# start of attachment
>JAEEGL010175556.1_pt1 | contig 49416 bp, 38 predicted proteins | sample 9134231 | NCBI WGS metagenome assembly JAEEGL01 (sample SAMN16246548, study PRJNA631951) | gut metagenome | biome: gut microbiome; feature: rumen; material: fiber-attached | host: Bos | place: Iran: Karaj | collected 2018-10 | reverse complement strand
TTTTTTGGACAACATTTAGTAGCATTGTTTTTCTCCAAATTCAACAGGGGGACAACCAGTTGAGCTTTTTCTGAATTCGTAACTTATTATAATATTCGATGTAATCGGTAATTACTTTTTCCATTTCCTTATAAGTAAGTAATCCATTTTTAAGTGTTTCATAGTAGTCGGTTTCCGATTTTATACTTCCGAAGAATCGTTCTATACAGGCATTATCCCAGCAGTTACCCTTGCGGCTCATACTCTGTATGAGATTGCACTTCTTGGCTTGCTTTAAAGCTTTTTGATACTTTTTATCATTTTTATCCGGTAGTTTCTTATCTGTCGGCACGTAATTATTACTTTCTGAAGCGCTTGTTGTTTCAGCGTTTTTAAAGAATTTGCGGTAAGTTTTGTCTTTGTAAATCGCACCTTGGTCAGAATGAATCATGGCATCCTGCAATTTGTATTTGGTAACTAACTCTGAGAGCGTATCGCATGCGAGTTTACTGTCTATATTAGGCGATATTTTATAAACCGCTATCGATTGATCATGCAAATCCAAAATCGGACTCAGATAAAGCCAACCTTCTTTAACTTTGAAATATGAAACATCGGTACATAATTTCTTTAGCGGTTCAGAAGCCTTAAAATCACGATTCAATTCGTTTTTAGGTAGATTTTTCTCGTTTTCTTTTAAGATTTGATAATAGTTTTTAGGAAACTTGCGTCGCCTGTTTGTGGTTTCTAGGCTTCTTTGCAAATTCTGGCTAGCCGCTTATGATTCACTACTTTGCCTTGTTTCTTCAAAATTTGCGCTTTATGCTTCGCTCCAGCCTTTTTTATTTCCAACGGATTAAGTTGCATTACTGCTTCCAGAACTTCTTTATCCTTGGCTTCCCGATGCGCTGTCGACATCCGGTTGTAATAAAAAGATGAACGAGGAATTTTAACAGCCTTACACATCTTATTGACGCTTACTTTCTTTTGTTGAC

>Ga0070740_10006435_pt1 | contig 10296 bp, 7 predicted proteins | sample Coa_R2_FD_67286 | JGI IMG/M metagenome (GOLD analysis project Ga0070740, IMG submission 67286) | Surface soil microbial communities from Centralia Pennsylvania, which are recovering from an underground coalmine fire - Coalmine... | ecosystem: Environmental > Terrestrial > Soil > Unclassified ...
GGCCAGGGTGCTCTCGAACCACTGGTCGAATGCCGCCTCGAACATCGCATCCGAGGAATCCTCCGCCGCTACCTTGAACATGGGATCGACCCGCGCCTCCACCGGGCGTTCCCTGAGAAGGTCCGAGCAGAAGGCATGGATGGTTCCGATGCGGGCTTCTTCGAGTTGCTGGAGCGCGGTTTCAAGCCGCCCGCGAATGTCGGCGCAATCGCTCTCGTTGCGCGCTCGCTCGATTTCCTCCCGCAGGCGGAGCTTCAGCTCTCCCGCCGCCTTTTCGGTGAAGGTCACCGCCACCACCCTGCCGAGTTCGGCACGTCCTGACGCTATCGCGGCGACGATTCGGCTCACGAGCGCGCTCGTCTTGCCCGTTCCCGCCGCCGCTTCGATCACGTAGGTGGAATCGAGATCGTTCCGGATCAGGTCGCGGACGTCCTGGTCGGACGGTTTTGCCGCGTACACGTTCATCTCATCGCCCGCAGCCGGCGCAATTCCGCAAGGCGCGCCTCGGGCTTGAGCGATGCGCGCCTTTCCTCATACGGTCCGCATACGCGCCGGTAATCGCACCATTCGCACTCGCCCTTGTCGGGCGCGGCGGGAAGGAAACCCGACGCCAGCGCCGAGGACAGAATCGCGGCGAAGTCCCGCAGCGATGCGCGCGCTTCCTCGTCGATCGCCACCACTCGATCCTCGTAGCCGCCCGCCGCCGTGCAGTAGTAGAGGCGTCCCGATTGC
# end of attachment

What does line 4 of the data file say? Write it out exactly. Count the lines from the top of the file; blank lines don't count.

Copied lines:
GGCCAGGGTGCTCTCGAACCACTGGTCGAATGCCGCCTCGAACATCGCATCCGAGGAATCCTCCGCCGCTACCTTGAACATGGGATCGACCCGCGCCTCCACCGGGCGTTCCCTGAGAAGGTCCGAGCAGAAGGCATGGATGGTTCCGATGCGGGCTTCTTCGAGTTGCTGGAGCGCGGTTTCAAGCCGCCCGCGAATGTCGGCGCAATCGCTCTCGTTGCGCGCTCGCTCGATTTCCTCCCGCAGGCGGAGCTTCAGCTCTCCCGCCGCCTTTTCGGTGAAGGTCACCGCCACCACCCTGCCGAGTTCGGCACGTCCTGACGCTATCGCGGCGACGATTCGGCTCACGAGCGCGCTCGTCTTGCCCGTTCCCGCCGCCGCTTCGATCACGTAGGTGGAATCGAGATCGTTCCGGATCAGGTCGCGGACGTCCTGGTCGGACGGTTTTGCCGCGTACACGTTCATCTCATCGCCCGCAGCCGGCGCAATTCCGCAAGGCGCGCCTCGGGCTTGAGCGATGCGCGCCTTTCCTCATACGGTCCGCATACGCGCCGGTAATCGCACCATTCGCACTCGCCCTTGTCGGGCGCGGCGGGAAGGAAACCCGACGCCAGCGCCGAGGACAGAATCGCGGCGAAGTCCCGCAGCGATGCGCGCGCTTCCTCGTCGATCGCCACCACTCGATCCTCGTAGCCGCCCGCCGCCGTGCAGTAGTAGAGGCGTCCCGATTGC